Less than four weeks after my surgery, I walked 14.3 miles in one day. But there were also days I felt so weak that I didn’t leave my condo. And other days I tried to do too much and would need someone to literally come help carry me home.
By week six, I was allowed to start running again. By week nine, I ran 3 miles in 26 minutes and 37 seconds. Prior to surgery, the fastest I could run was a 10-minute mile, but once my ASD was closed, it was much easier for my heart to pump blood to my lungs, in turn making it easier for me to breathe while I ran. Running was actually fun for the first time in a very long time.
When I came back to work after 10 weeks, I was still tired and in a reasonable amount of pain. But as the pain got better, so did my endurance. By September, four months after my heart was stopped, I decided to start training for the Miami Half Marathon in January. I ran slowly that day, but for the rest of my life I can say that less than nine months after having open heart surgery, I ran a half-marathon.
And that’s not nothing.
A Renewed Purpose in Life
Today, I feel like myself again. I can lift weights, go to spin class and run with my dog. I've started doing Pilates and yoga, learning the value of flexibility, not just strength. I even went hiking to see the mountain gorillas in Rwanda. And with my heart repaired, I had no problem hiking at high altitudes.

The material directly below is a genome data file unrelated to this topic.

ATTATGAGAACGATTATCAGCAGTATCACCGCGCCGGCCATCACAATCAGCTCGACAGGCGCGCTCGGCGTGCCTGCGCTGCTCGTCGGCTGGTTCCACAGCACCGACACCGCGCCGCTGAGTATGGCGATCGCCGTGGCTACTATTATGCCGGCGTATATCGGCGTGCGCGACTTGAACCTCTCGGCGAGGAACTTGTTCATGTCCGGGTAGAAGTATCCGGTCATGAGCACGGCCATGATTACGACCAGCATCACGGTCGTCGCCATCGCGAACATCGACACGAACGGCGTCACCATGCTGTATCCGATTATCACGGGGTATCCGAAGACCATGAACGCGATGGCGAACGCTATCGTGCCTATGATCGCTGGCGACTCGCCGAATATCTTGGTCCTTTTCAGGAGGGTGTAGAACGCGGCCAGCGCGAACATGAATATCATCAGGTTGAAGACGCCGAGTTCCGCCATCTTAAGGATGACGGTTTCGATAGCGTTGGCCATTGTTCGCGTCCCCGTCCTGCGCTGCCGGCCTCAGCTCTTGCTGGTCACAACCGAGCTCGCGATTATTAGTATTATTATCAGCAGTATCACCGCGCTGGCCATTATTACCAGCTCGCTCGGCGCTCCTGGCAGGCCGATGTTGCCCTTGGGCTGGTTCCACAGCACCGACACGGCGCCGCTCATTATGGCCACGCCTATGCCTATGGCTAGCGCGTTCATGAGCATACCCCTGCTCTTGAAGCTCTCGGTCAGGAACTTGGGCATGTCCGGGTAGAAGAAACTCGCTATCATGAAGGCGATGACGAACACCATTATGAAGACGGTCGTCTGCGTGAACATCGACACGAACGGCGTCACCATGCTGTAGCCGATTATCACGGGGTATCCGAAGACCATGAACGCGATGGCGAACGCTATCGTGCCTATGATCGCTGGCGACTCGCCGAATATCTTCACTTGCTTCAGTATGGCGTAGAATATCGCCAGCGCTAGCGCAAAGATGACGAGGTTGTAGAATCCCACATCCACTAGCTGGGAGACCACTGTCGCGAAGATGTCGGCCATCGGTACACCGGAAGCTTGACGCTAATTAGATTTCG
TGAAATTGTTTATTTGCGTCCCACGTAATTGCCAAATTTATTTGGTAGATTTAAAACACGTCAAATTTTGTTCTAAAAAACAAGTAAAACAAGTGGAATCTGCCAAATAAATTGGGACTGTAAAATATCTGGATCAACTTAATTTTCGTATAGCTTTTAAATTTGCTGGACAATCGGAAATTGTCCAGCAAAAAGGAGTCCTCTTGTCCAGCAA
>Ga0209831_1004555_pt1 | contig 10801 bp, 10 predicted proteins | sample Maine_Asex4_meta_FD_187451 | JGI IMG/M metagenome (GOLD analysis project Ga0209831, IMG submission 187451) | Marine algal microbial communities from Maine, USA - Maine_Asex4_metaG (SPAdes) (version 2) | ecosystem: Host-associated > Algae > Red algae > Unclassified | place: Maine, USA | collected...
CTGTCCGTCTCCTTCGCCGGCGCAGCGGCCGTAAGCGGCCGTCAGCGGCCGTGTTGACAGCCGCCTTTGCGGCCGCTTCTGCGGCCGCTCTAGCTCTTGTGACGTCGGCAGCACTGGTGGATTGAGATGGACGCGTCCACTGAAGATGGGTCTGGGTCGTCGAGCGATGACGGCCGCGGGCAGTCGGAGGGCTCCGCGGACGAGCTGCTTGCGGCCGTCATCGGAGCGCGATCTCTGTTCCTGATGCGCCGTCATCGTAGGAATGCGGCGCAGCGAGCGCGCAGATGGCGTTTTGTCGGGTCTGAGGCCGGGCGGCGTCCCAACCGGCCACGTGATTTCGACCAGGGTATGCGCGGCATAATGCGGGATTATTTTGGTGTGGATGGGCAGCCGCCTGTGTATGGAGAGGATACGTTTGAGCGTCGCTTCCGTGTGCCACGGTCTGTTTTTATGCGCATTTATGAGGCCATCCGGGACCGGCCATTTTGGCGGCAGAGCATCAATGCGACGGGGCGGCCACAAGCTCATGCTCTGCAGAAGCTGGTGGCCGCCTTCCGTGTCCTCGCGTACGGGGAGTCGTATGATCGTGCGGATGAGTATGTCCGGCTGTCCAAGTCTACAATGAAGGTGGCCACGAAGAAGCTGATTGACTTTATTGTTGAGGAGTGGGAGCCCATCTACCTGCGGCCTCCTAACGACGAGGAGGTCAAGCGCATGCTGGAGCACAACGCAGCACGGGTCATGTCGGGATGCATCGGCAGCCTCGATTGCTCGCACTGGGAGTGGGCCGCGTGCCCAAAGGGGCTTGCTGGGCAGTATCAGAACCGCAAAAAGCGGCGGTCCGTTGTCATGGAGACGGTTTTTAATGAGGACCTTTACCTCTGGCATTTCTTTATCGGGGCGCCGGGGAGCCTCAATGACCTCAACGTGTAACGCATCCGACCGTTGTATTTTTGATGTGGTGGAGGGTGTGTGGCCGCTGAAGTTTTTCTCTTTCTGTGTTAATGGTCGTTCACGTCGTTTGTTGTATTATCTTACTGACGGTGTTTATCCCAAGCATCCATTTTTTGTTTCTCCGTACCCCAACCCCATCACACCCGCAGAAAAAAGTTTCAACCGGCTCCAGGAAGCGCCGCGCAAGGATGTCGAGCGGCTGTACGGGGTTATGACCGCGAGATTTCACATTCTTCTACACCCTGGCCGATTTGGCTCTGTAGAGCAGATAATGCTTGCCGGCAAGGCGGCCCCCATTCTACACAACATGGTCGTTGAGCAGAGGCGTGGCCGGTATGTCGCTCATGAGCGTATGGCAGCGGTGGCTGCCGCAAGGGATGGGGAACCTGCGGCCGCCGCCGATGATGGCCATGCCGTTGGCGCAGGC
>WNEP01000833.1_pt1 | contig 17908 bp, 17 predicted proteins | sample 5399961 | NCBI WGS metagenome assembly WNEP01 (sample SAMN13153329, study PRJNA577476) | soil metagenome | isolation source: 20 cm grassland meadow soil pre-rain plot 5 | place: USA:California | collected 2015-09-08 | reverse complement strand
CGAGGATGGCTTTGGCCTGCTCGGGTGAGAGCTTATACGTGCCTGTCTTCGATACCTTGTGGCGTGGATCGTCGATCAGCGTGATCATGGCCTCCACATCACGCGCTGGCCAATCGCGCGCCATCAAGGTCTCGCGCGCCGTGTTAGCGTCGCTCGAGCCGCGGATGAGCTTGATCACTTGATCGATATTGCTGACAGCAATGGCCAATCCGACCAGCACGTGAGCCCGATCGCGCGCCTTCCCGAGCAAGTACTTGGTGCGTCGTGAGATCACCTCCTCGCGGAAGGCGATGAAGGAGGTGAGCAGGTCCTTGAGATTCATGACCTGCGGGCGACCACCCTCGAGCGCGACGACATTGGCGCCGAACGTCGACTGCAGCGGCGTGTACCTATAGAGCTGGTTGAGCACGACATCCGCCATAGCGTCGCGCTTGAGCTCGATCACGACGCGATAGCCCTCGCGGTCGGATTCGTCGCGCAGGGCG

When choices arise now, I ask myself, “Did I have open heart surgery for this?” And when it comes to thinking about how to help save the lives of the 1.4 million people who die from tuberculosis each year, well, the answer is a resounding “Yes!”
Part of what’s amazing about this new job is that it also fully aligns with Johnson & Johnson's vision for a World Without Disease. This week, I am at The Union World Conference on Lung Health, one of the largest gatherings of clinicians and policymakers for tuberculosis and other pulmonary diseases. This follows on the heels of the first-ever United Nations high-level meeting on tuberculosis (TB), which was kicked off by the TB Innovation Summit. At the meeting on tuberculosis, Johnson & Johnson launched a new 10-year initiative in support of global efforts to end TB.
Listening to doctors, advocates and, most importantly, patients and champions at these meetings, it is clear that innovation is essential if we are going to create a world without tuberculosis. And I am proud to have joined the team that is at the forefront of these efforts.
This past year, people have started referring to me as a survivor. I know that it’s well-meaning, but I don’t like it. It’s too passive.
I worked extremely hard to be as strong and as healthy as I could be before my surgery. Then, I fought—every single day—to make myself even stronger and healthier after. So, with all due respect, I conquered open heart surgery. I am a fighter.
And I am now using this experience to ensure that my impact on the world is as meaningful as possible—and that starts with helping people with tuberculosis fight their disease. They, too, are fighting to regain their health, sometimes taking on entire medical systems to get the care they need. There is nothing passive about their battle.
In two days, I will be leading a team in the American Heart Association’s Philadelphia Heart Walk, helping to fund the scientific advances that may someday help prevent someone else from having to go through what I did. Many of the people walking that day will also have conquered heart conditions. They have similarly fought for their health—and for their lives.
On behalf of everyone who has conquered a life-threatening disease, I say to the world: Bring. It. On.